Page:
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"vamos" vs "nos vamos".

Both seem to mean "we are going".

What does "nos" add in the second case?


I selected a different answer, but the answer by @Diego is also great and works well in Google Translate.

Note for myself, please don't edit it: irse means "to leave", ir means "to go". Nos vamos seems to be derived from irse whereas vamos is derived from ir, and hence nos vamos means we leave whereas vamos means we go. The "tell" (for me) is the "reflexive modifier", i.e. the "se" in irse and the "nos" in nos vamos, which establishes/enforces the relationship between the two.

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    Google Translate does not disagree. One has to understand what GT means. In fact, vamos as go is a mistake. It's: Let's go. or We go or We are going.
    – Lambie
    Feb 26 at 19:51

3 Answers 3

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Both can be translated as "we are going", but that has two different meanings in English:

  • vamos or nosotros vamos means "we are going", usually to indicate going to somewhere/-thing, e.g. vamos a la playa – "we are going to the beach"
  • in nos vamos, ir is used as a reflexive verb and it means "we are going" in the sense of "we are leaving"

For reference, compare definitions 1 and 4 in the English Wiktionary or the Spanish equivalents about ir and irse.

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  • Clarificaton needed: nos is a reflexive pronoun (I think -- pls. correct me if that's wrong). Do you know if it triggers ir into becoming a reflexive verb? Feb 25 at 20:36
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    I'm not 100% sure about the terminology, I'm a learner of Spanish myself (and not a native English speaker either). The DLE seems to distinguish pronominal usage only.
    – Glorfindel
    Feb 25 at 20:43
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Vamos. means Let's go. Vamos a la playa. Let's go to the beach. OR: We're going to the beach.

Nos vamos. means: We're leaving or going (away from a place). OR: Nos vamos a la playa. We're leaving for the beach.

That is, when these phrases are used in speech like that.

irse, the reflexive verb can be go or leave but if you mean leave you need it.

  • Me voy ahora. I'm leaving now. I'm going now. To leave or go away from a place: irse.

To say leave use irse. Both irse and ir though mean go.

¿ Dónde está José? Se fue. [He left.]

¿ Dónde están José y Mária? Se fueron. Se marcharon. [They left.]

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  • It's only Google Translate, I know, but Google Translate disagrees: translate.google.com/… Feb 26 at 17:00
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    @thanks_in_advance Please understand: vamos meaning we go is right but you need context: Vamos a la playa todos los dias = We go to the beach everyday. (present simple tense: general idea) Just looking up individual words like that does not work. I suggest you not use it if you want to learn a language. So, in fact, Google Translate does not disagree. Even Google Translate needs context.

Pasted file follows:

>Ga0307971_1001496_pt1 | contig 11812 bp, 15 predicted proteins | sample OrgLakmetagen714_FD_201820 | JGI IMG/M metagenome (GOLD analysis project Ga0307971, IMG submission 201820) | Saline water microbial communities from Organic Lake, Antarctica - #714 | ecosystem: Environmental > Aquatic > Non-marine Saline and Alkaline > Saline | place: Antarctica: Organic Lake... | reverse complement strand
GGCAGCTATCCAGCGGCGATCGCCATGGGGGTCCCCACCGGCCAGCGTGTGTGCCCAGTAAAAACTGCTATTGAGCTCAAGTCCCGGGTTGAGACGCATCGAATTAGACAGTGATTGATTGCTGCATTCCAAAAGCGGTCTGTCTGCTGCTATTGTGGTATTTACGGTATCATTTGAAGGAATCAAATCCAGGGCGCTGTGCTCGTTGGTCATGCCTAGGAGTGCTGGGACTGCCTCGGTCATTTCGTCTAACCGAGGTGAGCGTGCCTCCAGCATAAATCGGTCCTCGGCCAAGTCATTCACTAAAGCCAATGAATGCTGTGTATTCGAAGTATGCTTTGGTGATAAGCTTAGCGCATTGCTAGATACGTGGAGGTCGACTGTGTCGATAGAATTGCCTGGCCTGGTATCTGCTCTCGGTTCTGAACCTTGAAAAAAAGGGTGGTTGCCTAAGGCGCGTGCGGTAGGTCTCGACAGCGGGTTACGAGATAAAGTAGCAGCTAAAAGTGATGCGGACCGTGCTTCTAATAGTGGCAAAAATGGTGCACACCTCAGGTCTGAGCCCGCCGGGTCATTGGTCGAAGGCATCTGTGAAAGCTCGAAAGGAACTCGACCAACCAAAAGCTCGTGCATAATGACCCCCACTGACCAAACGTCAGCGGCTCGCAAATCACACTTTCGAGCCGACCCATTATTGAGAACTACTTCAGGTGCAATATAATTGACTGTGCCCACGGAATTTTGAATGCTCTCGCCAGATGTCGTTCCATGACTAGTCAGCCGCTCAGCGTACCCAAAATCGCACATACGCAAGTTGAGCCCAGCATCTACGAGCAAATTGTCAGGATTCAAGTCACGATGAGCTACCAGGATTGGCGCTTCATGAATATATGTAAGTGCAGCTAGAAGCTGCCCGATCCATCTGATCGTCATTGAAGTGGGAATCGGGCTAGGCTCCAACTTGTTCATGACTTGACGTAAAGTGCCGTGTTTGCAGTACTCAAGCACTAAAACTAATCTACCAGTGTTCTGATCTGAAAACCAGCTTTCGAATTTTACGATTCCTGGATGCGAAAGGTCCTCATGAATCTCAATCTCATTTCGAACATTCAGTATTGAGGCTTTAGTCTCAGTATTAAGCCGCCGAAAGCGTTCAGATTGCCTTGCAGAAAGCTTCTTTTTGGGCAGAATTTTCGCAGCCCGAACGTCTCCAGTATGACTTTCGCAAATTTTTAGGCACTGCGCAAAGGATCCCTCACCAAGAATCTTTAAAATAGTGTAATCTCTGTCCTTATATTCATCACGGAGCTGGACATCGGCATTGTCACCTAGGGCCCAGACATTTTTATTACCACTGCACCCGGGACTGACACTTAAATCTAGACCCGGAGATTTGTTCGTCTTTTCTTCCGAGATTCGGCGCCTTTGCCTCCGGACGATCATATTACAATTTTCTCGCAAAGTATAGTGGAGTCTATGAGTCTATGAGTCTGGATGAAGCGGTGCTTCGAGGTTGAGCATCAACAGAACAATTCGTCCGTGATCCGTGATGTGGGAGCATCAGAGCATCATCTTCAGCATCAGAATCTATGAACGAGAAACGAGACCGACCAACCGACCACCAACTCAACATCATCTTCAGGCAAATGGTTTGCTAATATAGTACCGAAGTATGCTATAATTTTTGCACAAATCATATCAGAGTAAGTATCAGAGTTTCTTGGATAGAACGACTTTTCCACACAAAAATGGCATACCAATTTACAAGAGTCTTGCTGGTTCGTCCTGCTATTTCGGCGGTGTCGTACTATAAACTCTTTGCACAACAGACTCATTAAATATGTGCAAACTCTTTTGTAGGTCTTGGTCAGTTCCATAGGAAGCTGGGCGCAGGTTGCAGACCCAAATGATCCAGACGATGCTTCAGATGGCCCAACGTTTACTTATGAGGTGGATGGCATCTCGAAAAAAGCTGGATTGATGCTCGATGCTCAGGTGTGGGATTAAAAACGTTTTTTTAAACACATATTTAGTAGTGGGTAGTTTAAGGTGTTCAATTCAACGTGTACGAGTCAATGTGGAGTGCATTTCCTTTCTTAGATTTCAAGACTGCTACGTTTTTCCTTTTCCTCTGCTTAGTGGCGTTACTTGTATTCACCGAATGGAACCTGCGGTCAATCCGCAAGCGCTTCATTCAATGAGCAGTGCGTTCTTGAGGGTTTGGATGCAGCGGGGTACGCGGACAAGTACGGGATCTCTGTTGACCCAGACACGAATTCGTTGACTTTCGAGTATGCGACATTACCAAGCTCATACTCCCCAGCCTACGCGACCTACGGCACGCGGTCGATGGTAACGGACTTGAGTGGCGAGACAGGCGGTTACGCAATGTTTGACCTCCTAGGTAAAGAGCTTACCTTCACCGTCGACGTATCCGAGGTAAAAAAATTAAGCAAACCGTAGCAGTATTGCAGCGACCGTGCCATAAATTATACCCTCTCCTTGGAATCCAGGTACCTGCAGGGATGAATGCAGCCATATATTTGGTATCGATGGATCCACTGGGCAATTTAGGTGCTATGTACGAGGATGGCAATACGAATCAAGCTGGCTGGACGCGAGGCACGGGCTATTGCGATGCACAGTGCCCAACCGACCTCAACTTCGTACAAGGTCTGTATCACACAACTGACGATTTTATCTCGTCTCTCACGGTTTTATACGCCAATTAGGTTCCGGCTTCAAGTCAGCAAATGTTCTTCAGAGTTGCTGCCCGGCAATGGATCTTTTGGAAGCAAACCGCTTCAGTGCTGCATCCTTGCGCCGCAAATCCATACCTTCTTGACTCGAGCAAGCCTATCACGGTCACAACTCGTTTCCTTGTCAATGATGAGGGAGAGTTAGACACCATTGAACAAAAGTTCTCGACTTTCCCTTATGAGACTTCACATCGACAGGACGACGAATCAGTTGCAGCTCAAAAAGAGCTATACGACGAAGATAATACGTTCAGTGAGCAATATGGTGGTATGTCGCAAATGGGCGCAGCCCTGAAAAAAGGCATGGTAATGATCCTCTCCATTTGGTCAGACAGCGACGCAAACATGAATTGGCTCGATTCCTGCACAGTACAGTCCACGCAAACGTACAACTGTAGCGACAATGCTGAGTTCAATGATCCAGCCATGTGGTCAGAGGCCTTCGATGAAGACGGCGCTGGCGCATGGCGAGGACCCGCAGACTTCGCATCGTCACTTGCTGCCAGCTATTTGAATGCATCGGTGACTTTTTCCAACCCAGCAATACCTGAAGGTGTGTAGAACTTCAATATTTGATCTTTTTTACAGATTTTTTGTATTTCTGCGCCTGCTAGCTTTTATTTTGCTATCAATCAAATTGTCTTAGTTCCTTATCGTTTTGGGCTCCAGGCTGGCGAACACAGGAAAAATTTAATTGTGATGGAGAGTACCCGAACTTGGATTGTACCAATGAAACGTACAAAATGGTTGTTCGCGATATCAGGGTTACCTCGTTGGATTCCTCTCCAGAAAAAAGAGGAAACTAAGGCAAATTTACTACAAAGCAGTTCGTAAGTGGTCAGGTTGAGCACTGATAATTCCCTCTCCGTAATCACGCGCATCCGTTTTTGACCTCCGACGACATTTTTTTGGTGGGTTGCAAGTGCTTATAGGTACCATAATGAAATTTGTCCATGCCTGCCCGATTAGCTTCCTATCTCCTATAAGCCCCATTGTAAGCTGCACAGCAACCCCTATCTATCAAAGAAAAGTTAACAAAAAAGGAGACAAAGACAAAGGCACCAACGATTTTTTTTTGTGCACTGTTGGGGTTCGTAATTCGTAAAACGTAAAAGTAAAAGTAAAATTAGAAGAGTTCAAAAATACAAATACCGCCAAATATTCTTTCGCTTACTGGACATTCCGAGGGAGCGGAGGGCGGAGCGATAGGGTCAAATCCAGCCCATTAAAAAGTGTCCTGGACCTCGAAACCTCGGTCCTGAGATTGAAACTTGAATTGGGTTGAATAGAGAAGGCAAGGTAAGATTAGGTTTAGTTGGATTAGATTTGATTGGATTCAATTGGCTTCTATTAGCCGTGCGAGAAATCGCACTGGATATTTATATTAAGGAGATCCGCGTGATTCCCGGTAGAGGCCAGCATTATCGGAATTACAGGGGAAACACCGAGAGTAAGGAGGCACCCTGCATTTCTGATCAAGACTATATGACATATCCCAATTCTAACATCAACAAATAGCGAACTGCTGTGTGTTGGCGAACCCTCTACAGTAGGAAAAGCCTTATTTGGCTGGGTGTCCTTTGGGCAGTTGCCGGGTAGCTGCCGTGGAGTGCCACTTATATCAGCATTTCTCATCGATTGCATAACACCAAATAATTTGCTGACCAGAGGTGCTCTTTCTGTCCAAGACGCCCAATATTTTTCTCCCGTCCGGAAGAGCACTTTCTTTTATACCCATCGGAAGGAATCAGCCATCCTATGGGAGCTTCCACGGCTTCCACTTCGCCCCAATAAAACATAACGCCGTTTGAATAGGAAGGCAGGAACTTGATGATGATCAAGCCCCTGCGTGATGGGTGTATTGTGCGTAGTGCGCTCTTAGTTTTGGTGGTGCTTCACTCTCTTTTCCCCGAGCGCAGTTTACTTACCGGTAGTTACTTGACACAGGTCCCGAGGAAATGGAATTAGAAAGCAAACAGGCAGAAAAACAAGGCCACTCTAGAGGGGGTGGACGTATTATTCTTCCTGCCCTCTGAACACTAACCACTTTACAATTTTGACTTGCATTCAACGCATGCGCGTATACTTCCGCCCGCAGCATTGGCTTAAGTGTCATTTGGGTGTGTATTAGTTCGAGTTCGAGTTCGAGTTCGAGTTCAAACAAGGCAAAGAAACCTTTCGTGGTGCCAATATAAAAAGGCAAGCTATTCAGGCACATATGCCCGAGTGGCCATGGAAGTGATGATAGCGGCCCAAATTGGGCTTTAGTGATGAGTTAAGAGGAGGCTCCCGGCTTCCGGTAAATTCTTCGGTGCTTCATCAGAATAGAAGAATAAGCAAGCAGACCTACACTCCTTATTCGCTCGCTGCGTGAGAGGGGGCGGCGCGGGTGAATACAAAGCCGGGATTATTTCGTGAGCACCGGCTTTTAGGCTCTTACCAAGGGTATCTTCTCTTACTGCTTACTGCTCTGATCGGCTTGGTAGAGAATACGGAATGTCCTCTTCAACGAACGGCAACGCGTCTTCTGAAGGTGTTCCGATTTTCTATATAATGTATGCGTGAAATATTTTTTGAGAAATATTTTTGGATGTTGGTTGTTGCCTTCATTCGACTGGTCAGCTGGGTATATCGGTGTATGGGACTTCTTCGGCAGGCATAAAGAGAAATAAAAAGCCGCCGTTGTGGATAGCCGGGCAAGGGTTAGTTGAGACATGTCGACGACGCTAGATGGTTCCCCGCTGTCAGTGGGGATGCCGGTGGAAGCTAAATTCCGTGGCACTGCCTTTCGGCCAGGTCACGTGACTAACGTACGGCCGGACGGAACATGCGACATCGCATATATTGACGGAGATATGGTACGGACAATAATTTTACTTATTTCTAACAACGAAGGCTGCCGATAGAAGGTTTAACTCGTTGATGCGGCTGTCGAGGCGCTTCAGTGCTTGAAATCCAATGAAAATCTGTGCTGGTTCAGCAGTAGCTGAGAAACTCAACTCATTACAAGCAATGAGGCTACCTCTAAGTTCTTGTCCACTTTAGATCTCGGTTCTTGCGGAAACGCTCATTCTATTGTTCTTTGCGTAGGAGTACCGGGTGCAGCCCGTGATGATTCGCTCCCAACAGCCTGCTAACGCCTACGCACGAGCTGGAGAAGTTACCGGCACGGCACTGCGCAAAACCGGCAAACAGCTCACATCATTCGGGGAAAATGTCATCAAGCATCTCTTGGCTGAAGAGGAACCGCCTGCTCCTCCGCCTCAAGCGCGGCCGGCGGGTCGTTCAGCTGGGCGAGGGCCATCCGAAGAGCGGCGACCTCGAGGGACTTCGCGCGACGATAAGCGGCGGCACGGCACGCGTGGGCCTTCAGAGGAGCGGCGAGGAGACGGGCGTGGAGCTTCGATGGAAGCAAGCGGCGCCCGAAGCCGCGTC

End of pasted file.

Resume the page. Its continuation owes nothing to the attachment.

– Lambie
    Feb 26 at 17:11
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La cuestión esta enunciada de forma regular.

Sin embargo, "Vamos" y "Nos vamos" no parecen significar "nos vamos" a no ser que lo estés preguntando con el sentido de "irse", ¿Vamos? ó ¿Nos vamos?.

Cuando se dice "vamos" estas intentando iniciar una acción junto con alguien ó animando a que te acompañen a realizarla, pero no es del todo seguro 100% que esa persona inicie contigo esa acción.

  • Vamos a jugar. Vamos al circo. Vamos de compras. Vamos a merendar, no, mejor paseamos. ¡ vamos, tu puedes!... ó preguntas con sentido de duda ¿vamos? ( vamos ó no, se sobrentiende el no). ¿Vamos? Pregunta si se comienza ó no la acción del verbo.

Cuando se dice "nos vamos" estas indicando afirmativamente, junto con alguien, que dejas un lugar, (Nosotros vamos a irnos - Nos vamos), "nosotros nos vamos" y puedes especificar alguna razón.

  • Nos vamos porque no hay tarta. Si no tienes dinero, nos vamos. Nos vamos porque nos has dejado en ridículo. ¡Nos vamos ya!... (Se cambia de lugar).

Otro sentido de nos vamos es utilizando los signos de interrogación ¿? ¿Nos vamos?. Cuando se pregunta o se afirma en una pregunta, indicando el momento de una partida.

  • Es hora, perderemos el tren ¿nos vamos?. ¿Nos vamos?, llegaremos tarde....

En algunos aspectos que indican prisa puede sustituirse ó añadirse la expresión "venga".

  • ¡venga, venga!, ¡vamos, vamos!....

Espero te haya ayudado. Saludos.

Diego

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